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CHCDIS009 Facilitate ongoing skills development

CHCDIS009
Facilitate ongoing skills development using a person-centred approach
Release 1
Total Training Solutions Adelaide Assessments

Learning checkpoint 1
Identify individual skill development needs

This learning checkpoint allows you to review your skills and knowledge in identifying individual skill development needs.

Part A

  1. Explain what is meant by person-centred practice.
  2. Explain what is meant by the ‘social model of disability’.
  3. Describe how social role valorisation enhances a person’s competency and social image as a means of addressing devaluation.
  4. Describe how people with disability can maintain their rightful place in the community.
  5. Identify and describe two local community education opportunities and their potential use in capacity building.

Part B

Read the case study, then answer the questions that follow.

Case study

Ronald is 77 years old and has just returned from hospital after a stroke. He lives on his own since his wife passed away three years ago. As a result of the stroke Ronald has some difficulty with balance and has to walk with the aid of a walking frame. Ronald was a sports journalist prior to his retirement and has also always taken an interest in local history and in genealogy.

Susanna, a support worker, has been sent to assess Ronald’s needs and to put in place support services to help him regain his sense of independence. Susanna conducts a formal assessment and discusses an individual plan with Ronald. Ronald tells Susanna that he wants to become more confident going out in the community. He tells Susanna it is time he took up his hobbies again. He also agrees that it may be useful to have some physiotherapy to help with walking and balance.

  1. Describe how Susanna could identify and assess Ronald’s skill development needs using a person-centred approach (assessment processes relating to on-going skill development).
  2. Describe how Susanna should document Ronald’s assessment outcomes.
  3. Identify two skill development opportunities Susanna could recommend to Ronald.
  4. Who could Susanna collaborate with to identify Ronald’s skills development opportunities?
  5. Identify and describe two specialist services Susanna could access or make a referral to in order to help Ronald gain a sense of independence.

Learning checkpoint 2
Plan person-centred, ongoing skill development

This learning checkpoint allows you to review your skills and knowledge in planning person-centred, ongoing skill development.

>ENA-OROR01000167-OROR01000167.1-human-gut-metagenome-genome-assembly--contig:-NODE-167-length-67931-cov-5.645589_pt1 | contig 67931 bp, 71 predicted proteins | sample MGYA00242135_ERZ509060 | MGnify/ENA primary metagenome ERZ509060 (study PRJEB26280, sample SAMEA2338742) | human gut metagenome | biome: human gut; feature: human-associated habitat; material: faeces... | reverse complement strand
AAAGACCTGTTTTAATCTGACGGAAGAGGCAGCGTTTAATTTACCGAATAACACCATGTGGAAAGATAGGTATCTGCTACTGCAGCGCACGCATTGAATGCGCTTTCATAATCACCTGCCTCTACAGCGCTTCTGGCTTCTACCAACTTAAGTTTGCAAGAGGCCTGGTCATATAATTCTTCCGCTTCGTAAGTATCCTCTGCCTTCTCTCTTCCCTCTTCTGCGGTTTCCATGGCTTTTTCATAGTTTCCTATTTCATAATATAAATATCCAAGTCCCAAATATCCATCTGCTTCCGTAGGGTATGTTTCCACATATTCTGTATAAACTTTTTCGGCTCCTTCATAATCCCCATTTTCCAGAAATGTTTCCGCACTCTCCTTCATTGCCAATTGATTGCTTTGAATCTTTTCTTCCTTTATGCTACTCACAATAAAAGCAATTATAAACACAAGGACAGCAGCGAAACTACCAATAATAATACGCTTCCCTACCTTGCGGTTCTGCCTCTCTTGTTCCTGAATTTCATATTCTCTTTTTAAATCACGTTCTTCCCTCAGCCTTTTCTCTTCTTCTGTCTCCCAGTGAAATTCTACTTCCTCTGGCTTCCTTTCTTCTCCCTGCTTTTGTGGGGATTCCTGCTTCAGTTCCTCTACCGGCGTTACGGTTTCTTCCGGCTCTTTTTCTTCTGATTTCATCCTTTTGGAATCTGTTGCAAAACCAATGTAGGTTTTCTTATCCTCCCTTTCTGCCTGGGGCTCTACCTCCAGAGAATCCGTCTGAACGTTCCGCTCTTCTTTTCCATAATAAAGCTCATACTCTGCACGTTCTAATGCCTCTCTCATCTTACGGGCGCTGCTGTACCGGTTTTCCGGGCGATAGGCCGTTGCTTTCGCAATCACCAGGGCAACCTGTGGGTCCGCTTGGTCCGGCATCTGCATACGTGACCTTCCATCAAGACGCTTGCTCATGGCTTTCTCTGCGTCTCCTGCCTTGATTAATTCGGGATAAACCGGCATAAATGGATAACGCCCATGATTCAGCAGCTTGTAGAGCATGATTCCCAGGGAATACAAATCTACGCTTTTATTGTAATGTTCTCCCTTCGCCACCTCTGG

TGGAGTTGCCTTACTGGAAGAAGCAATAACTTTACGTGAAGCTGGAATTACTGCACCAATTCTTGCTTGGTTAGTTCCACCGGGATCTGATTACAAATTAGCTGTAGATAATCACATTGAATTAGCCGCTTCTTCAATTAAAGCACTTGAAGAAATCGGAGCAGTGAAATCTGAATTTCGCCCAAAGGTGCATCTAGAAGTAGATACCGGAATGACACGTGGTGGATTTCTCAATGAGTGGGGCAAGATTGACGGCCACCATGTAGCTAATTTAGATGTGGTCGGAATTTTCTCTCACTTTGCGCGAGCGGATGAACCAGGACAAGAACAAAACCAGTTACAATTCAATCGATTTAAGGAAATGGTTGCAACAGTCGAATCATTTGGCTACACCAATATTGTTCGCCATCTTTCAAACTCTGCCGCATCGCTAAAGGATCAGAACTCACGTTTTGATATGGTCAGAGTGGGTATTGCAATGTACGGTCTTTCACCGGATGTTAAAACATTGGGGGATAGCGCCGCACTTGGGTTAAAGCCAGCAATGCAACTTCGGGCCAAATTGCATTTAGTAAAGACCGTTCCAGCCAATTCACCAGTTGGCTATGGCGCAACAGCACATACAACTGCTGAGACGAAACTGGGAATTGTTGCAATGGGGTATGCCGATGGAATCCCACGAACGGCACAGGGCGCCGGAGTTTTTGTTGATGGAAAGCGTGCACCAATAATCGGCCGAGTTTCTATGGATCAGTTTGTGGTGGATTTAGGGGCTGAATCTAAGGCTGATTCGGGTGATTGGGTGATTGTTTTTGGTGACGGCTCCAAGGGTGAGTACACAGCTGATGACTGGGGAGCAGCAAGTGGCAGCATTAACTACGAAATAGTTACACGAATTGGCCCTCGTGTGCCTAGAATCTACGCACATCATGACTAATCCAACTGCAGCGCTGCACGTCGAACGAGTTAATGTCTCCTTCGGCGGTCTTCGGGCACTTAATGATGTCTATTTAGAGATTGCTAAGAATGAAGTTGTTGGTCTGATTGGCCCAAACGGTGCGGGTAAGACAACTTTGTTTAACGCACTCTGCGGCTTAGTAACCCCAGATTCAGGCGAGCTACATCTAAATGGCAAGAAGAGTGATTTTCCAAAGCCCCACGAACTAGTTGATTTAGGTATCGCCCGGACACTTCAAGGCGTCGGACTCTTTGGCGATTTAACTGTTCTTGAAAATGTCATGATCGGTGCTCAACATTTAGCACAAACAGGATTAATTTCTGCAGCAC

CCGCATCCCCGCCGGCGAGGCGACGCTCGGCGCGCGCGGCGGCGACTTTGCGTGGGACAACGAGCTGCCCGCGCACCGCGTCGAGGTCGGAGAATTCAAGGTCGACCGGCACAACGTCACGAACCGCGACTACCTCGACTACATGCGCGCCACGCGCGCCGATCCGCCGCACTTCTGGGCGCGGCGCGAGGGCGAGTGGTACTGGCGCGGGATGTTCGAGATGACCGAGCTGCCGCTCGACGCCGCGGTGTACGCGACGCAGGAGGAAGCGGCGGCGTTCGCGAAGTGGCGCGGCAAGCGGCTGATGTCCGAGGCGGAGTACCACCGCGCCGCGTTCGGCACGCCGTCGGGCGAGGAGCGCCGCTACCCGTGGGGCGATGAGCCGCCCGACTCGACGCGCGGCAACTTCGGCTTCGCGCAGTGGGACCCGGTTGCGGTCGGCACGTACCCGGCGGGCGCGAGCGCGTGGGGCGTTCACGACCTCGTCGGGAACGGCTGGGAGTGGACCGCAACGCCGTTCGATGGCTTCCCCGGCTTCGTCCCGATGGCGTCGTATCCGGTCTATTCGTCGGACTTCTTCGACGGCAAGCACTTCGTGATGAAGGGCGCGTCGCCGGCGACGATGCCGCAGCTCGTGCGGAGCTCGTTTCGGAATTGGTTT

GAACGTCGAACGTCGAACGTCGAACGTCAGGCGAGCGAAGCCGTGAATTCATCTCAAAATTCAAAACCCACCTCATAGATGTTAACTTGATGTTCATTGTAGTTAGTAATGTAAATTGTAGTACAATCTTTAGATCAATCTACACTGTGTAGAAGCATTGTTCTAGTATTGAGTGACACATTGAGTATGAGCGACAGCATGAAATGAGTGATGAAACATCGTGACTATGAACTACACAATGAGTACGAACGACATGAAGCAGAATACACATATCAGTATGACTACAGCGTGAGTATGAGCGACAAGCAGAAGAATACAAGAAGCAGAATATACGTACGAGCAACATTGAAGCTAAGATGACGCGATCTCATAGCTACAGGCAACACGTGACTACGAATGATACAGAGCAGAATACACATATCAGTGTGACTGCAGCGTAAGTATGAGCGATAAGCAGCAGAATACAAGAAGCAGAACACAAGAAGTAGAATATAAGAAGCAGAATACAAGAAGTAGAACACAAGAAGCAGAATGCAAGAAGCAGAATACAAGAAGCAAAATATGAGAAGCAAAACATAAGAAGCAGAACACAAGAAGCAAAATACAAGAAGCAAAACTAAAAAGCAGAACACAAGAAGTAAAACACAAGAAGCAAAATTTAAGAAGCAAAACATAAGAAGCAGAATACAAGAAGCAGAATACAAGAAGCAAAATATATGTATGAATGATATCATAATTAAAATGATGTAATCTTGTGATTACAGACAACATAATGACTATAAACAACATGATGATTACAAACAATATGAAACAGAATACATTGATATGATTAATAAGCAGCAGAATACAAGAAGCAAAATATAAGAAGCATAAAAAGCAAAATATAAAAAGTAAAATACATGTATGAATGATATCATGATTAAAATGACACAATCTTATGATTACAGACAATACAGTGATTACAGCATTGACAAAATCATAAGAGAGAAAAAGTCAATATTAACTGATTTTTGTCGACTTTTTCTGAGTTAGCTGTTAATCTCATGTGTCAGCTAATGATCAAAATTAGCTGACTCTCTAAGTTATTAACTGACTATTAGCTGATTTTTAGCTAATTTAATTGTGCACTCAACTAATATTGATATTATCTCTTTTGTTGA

Part A

  1. Explain how person-centred activities enable self-determination for the person with disability.
  2. Describe one way to document ongoing skill development in the individual plan of a person with an intellectual disability or cognitive impairment.

Part B

Read the case study, then answer the questions that follow.

Case study

Josephine is an 18-year-old person with an intellectual disability. She wants to move out of her parents’ home and into low-care group home in the community. Josephine has the full support of her parents who are partnering with her and her disability support worker, Alice, to find a home that suits Josephine’s needs and preferences.

Alice accompanies Josephine and her parents to visit a group home that is only 10kms from Josephine’s parents’ house. There are three other people with intellectual disability living in the home, as well as a room for disability support workers to stay when on roster. Josephine is very excited and her parents are comfortable with the arrangement. Alice sits down with Josephine and her parents to discuss the best ongoing care for Josephine to ensure she lives in a safe, happy and home-like environment. Alice collaborates with Josephine to plan ongoing person-centred skill development activities that will assist Josephine to participate equally in community life. Josephine says her number-one priority is to improve her social skills and form long-term relationships.

  1. What communication techniques should Alice use to engage with Josephine in identifying her learning goals?
  2. Describe two learning strategies or opportunities Alice could use to address Josephine’s learning goals.
  3. Identify and describe two ongoing person-centred skill development activities that could assist Josephine to achieve her learning objective to improve her social skills and form long-term relationships.
  4. Describe two people whom Alice could seek input or advice from to ensure Josephine’s learning objectives, performance expectations and criteria for achievement are realistic, and the training is sequenced in the most beneficial way.

Learning checkpoint 3
Implement person-centred, ongoing skill development strategies

This learning checkpoint allows you to review your skills and knowledge in implementing person-centred, ongoing skill development strategies.

Part A

  1. Explain what is meant by ‘active support’.
  2. Explain what is meant by ‘strengths-based practice’.

Part B

Read the case study, then answer the questions that follow.

Case study